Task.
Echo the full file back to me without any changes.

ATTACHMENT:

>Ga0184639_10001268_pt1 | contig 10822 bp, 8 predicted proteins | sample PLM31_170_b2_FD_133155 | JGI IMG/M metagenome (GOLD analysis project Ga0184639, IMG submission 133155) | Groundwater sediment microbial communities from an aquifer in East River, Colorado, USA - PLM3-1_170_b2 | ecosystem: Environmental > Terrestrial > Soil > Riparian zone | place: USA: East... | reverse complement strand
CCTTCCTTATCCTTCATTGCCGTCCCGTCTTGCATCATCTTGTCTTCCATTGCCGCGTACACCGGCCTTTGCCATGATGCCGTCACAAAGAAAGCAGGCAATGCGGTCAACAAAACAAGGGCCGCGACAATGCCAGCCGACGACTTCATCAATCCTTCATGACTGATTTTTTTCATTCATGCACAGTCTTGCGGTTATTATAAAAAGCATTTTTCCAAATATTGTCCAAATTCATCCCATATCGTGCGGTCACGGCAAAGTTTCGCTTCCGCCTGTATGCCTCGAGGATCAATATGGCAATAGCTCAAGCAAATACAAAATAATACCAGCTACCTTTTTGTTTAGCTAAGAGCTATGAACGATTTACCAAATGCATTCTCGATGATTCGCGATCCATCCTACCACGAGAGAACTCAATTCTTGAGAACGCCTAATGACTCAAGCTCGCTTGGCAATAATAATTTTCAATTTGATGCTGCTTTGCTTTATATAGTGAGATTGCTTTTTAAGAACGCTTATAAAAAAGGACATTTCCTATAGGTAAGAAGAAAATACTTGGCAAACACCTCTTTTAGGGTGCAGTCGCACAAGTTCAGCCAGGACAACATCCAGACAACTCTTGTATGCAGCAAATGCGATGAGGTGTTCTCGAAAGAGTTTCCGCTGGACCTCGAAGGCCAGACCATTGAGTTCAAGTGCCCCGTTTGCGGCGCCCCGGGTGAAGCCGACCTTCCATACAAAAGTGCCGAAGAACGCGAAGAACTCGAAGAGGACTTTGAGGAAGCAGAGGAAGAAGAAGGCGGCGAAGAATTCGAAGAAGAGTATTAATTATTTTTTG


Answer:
>Ga0184639_10001268_pt1 | contig 10822 bp, 8 predicted proteins | sample PLM31_170_b2_FD_133155 | JGI IMG/M metagenome (GOLD analysis project Ga0184639, IMG submission 133155) | Groundwater sediment microbial communities from an aquifer in East River, Colorado, USA - PLM3-1_170_b2 | ecosystem: Environmental > Terrestrial > Soil > Riparian zone | place: USA: East... | reverse complement strand
CCTTCCTTATCCTTCATTGCCGTCCCGTCTTGCATCATCTTGTCTTCCATTGCCGCGTACACCGGCCTTTGCCATGATGCCGTCACAAAGAAAGCAGGCAATGCGGTCAACAAAACAAGGGCCGCGACAATGCCAGCCGACGACTTCATCAATCCTTCATGACTGATTTTTTTCATTCATGCACAGTCTTGCGGTTATTATAAAAAGCATTTTTCCAAATATTGTCCAAATTCATCCCATATCGTGCGGTCACGGCAAAGTTTCGCTTCCGCCTGTATGCCTCGAGGATCAATATGGCAATAGCTCAAGCAAATACAAAATAATACCAGCTACCTTTTTGTTTAGCTAAGAGCTATGAACGATTTACCAAATGCATTCTCGATGATTCGCGATCCATCCTACCACGAGAGAACTCAATTCTTGAGAACGCCTAATGACTCAAGCTCGCTTGGCAATAATAATTTTCAATTTGATGCTGCTTTGCTTTATATAGTGAGATTGCTTTTTAAGAACGCTTATAAAAAAGGACATTTCCTATAGGTAAGAAGAAAATACTTGGCAAACACCTCTTTTAGGGTGCAGTCGCACAAGTTCAGCCAGGACAACATCCAGACAACTCTTGTATGCAGCAAATGCGATGAGGTGTTCTCGAAAGAGTTTCCGCTGGACCTCGAAGGCCAGACCATTGAGTTCAAGTGCCCCGTTTGCGGCGCCCCGGGTGAAGCCGACCTTCCATACAAAAGTGCCGAAGAACGCGAAGAACTCGAAGAGGACTTTGAGGAAGCAGAGGAAGAAGAAGGCGGCGAAGAATTCGAAGAAGAGTATTAATTATTTTTTG